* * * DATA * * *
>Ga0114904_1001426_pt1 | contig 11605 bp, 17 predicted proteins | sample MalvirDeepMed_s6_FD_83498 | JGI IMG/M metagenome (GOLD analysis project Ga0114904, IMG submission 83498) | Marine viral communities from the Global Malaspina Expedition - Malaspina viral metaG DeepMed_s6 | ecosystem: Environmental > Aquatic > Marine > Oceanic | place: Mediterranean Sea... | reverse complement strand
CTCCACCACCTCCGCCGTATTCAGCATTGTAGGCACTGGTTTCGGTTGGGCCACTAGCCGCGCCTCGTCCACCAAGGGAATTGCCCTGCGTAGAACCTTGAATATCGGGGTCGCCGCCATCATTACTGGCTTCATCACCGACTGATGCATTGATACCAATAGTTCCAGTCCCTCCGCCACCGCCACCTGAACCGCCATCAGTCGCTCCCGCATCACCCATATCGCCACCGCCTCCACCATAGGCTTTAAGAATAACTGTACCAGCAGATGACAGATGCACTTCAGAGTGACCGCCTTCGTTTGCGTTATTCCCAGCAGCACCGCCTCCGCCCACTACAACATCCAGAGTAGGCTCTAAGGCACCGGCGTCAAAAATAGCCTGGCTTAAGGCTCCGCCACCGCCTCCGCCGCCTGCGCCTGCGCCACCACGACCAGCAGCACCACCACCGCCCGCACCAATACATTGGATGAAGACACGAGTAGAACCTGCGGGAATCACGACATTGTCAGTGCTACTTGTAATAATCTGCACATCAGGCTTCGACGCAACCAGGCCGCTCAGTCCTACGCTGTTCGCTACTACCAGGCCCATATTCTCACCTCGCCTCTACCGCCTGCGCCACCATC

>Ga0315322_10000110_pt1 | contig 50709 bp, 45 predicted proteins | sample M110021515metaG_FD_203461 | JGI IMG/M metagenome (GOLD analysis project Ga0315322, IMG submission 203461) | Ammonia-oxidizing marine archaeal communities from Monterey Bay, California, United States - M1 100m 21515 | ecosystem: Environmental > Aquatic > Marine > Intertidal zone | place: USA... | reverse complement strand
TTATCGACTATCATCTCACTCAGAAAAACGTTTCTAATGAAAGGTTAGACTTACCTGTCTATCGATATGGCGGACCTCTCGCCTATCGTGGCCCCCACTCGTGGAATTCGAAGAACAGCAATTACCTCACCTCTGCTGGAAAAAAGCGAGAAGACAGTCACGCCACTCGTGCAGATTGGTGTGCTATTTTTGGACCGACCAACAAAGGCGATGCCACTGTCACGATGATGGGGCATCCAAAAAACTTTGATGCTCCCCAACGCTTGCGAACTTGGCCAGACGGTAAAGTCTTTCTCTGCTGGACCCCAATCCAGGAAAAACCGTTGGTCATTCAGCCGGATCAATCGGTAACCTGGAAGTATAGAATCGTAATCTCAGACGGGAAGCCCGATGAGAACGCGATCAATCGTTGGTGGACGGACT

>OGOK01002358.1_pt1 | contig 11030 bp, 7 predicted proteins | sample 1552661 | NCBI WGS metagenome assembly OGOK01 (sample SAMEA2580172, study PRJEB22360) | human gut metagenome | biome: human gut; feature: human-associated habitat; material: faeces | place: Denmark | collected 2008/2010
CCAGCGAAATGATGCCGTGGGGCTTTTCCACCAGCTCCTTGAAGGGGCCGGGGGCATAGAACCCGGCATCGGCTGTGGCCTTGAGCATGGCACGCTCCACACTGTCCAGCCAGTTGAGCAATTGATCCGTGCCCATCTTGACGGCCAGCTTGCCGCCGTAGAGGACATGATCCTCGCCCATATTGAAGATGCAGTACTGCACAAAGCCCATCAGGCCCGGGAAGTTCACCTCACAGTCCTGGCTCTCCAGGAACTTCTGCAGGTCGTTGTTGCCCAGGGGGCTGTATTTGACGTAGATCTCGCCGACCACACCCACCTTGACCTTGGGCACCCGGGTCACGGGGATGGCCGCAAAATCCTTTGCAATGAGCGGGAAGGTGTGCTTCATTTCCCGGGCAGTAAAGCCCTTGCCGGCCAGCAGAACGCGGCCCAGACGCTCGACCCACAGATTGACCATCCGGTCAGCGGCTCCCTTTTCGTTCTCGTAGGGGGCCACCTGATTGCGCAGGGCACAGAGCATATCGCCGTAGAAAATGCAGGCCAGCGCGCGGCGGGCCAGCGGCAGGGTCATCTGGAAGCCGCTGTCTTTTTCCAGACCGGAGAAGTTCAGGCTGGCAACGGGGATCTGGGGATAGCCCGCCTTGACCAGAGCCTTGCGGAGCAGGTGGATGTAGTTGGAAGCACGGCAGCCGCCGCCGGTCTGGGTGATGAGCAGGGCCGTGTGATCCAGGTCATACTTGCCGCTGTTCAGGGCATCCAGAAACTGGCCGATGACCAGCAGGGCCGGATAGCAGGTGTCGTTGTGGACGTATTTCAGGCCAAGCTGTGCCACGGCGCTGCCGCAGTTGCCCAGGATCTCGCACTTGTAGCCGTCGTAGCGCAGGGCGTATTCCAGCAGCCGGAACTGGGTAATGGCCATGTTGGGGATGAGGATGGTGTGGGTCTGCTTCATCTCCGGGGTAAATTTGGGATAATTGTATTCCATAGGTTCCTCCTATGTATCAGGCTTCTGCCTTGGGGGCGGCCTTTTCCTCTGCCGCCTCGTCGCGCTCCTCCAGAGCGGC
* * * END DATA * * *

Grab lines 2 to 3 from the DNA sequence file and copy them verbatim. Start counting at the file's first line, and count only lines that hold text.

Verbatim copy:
CTCCACCACCTCCGCCGTATTCAGCATTGTAGGCACTGGTTTCGGTTGGGCCACTAGCCGCGCCTCGTCCACCAAGGGAATTGCCCTGCGTAGAACCTTGAATATCGGGGTCGCCGCCATCATTACTGGCTTCATCACCGACTGATGCATTGATACCAATAGTTCCAGTCCCTCCGCCACCGCCACCTGAACCGCCATCAGTCGCTCCCGCATCACCCATATCGCCACCGCCTCCACCATAGGCTTTAAGAATAACTGTACCAGCAGATGACAGATGCACTTCAGAGTGACCGCCTTCGTTTGCGTTATTCCCAGCAGCACCGCCTCCGCCCACTACAACATCCAGAGTAGGCTCTAAGGCACCGGCGTCAAAAATAGCCTGGCTTAAGGCTCCGCCACCGCCTCCGCCGCCTGCGCCTGCGCCACCACGACCAGCAGCACCACCACCGCCCGCACCAATACATTGGATGAAGACACGAGTAGAACCTGCGGGAATCACGACATTGTCAGTGCTACTTGTAATAATCTGCACATCAGGCTTCGACGCAACCAGGCCGCTCAGTCCTACGCTGTTCGCTACTACCAGGCCCATATTCTCACCTCGCCTCTACCGCCTGCGCCACCATC

>Ga0315322_10000110_pt1 | contig 50709 bp, 45 predicted proteins | sample M110021515metaG_FD_203461 | JGI IMG/M metagenome (GOLD analysis project Ga0315322, IMG submission 203461) | Ammonia-oxidizing marine archaeal communities from Monterey Bay, California, United States - M1 100m 21515 | ecosystem: Environmental > Aquatic > Marine > Intertidal zone | place: USA... | reverse complement strand